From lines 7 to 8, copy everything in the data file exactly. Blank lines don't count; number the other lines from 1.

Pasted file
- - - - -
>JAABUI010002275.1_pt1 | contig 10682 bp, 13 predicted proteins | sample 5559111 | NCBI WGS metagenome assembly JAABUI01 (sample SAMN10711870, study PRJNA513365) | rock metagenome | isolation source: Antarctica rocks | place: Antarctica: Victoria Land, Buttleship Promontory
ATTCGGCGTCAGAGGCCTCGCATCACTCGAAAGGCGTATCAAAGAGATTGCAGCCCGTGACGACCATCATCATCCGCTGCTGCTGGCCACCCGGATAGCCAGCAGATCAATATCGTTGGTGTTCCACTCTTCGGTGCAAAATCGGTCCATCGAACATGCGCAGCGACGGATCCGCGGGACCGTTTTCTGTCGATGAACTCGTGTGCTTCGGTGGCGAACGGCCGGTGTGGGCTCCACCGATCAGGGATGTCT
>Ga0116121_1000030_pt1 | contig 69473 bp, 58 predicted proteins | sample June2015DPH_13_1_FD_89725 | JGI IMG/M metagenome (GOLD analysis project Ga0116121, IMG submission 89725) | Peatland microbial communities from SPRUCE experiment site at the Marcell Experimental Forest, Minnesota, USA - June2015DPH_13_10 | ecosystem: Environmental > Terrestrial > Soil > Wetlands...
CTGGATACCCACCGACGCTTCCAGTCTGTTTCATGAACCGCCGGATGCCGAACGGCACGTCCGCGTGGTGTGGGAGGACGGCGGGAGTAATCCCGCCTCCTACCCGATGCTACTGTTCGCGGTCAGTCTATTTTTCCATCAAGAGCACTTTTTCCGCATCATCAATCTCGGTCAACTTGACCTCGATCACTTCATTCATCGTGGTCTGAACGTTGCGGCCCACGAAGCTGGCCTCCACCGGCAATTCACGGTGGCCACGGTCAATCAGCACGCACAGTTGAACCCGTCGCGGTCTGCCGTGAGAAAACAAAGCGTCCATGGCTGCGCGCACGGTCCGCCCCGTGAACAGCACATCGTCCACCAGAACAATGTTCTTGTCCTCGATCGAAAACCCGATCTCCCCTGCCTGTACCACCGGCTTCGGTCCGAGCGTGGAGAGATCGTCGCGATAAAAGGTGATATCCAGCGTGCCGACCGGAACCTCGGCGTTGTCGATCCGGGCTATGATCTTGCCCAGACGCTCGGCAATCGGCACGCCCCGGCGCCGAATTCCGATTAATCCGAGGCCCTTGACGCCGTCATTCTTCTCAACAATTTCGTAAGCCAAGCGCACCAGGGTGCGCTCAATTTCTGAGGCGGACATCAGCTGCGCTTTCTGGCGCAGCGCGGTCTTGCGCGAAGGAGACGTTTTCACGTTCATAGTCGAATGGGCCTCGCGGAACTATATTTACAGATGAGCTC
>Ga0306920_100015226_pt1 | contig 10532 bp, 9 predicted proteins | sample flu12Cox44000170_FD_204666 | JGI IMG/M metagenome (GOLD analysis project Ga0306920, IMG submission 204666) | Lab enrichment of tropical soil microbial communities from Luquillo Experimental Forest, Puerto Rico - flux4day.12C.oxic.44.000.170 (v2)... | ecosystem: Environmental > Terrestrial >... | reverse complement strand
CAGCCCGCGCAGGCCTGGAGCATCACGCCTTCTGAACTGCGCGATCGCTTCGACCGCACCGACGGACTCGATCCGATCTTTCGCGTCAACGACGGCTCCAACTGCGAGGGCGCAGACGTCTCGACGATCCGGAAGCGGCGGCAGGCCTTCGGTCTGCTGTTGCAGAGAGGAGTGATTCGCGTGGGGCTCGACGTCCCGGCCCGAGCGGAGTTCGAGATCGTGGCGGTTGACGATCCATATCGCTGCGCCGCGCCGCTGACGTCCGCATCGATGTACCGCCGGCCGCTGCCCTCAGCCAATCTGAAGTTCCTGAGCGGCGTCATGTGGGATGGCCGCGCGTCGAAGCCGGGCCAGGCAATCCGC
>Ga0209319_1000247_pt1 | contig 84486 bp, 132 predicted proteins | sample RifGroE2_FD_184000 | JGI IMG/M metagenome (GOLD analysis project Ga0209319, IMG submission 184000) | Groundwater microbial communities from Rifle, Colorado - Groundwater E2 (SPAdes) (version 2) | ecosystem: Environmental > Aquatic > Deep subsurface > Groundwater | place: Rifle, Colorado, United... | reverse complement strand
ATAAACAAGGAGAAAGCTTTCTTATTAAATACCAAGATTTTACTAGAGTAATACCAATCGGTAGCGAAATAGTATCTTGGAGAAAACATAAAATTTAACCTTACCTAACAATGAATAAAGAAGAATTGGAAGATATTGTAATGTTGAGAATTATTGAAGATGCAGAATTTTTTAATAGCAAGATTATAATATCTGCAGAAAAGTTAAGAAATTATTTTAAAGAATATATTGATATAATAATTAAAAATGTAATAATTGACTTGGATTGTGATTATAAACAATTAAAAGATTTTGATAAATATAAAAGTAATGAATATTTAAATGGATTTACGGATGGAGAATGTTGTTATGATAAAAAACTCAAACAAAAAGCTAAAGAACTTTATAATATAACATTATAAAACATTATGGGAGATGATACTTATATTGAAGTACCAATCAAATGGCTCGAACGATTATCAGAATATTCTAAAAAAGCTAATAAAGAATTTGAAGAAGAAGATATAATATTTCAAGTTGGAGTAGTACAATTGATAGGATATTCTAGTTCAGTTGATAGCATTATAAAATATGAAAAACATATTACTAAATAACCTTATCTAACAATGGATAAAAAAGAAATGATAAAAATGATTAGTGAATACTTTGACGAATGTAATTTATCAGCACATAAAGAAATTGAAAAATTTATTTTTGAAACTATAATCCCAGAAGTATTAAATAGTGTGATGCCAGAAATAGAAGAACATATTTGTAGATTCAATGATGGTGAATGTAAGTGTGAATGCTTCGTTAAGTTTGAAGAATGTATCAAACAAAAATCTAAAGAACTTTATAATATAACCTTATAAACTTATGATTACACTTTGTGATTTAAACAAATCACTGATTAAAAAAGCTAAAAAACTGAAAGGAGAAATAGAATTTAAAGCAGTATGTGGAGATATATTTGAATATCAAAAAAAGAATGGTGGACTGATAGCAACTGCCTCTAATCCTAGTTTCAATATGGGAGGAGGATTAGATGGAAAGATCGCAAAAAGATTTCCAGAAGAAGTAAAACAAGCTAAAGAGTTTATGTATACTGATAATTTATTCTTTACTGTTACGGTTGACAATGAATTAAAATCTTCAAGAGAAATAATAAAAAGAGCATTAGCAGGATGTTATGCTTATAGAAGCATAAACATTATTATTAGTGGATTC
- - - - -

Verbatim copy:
>Ga0209319_1000247_pt1 | contig 84486 bp, 132 predicted proteins | sample RifGroE2_FD_184000 | JGI IMG/M metagenome (GOLD analysis project Ga0209319, IMG submission 184000) | Groundwater microbial communities from Rifle, Colorado - Groundwater E2 (SPAdes) (version 2) | ecosystem: Environmental > Aquatic > Deep subsurface > Groundwater | place: Rifle, Colorado, United... | reverse complement strand
ATAAACAAGGAGAAAGCTTTCTTATTAAATACCAAGATTTTACTAGAGTAATACCAATCGGTAGCGAAATAGTATCTTGGAGAAAACATAAAATTTAACCTTACCTAACAATGAATAAAGAAGAATTGGAAGATATTGTAATGTTGAGAATTATTGAAGATGCAGAATTTTTTAATAGCAAGATTATAATATCTGCAGAAAAGTTAAGAAATTATTTTAAAGAATATATTGATATAATAATTAAAAATGTAATAATTGACTTGGATTGTGATTATAAACAATTAAAAGATTTTGATAAATATAAAAGTAATGAATATTTAAATGGATTTACGGATGGAGAATGTTGTTATGATAAAAAACTCAAACAAAAAGCTAAAGAACTTTATAATATAACATTATAAAACATTATGGGAGATGATACTTATATTGAAGTACCAATCAAATGGCTCGAACGATTATCAGAATATTCTAAAAAAGCTAATAAAGAATTTGAAGAAGAAGATATAATATTTCAAGTTGGAGTAGTACAATTGATAGGATATTCTAGTTCAGTTGATAGCATTATAAAATATGAAAAACATATTACTAAATAACCTTATCTAACAATGGATAAAAAAGAAATGATAAAAATGATTAGTGAATACTTTGACGAATGTAATTTATCAGCACATAAAGAAATTGAAAAATTTATTTTTGAAACTATAATCCCAGAAGTATTAAATAGTGTGATGCCAGAAATAGAAGAACATATTTGTAGATTCAATGATGGTGAATGTAAGTGTGAATGCTTCGTTAAGTTTGAAGAATGTATCAAACAAAAATCTAAAGAACTTTATAATATAACCTTATAAACTTATGATTACACTTTGTGATTTAAACAAATCACTGATTAAAAAAGCTAAAAAACTGAAAGGAGAAATAGAATTTAAAGCAGTATGTGGAGATATATTTGAATATCAAAAAAAGAATGGTGGACTGATAGCAACTGCCTCTAATCCTAGTTTCAATATGGGAGGAGGATTAGATGGAAAGATCGCAAAAAGATTTCCAGAAGAAGTAAAACAAGCTAAAGAGTTTATGTATACTGATAATTTATTCTTTACTGTTACGGTTGACAATGAATTAAAATCTTCAAGAGAAATAATAAAAAGAGCATTAGCAGGATGTTATGCTTATAGAAGCATAAACATTATTATTAGTGGATTC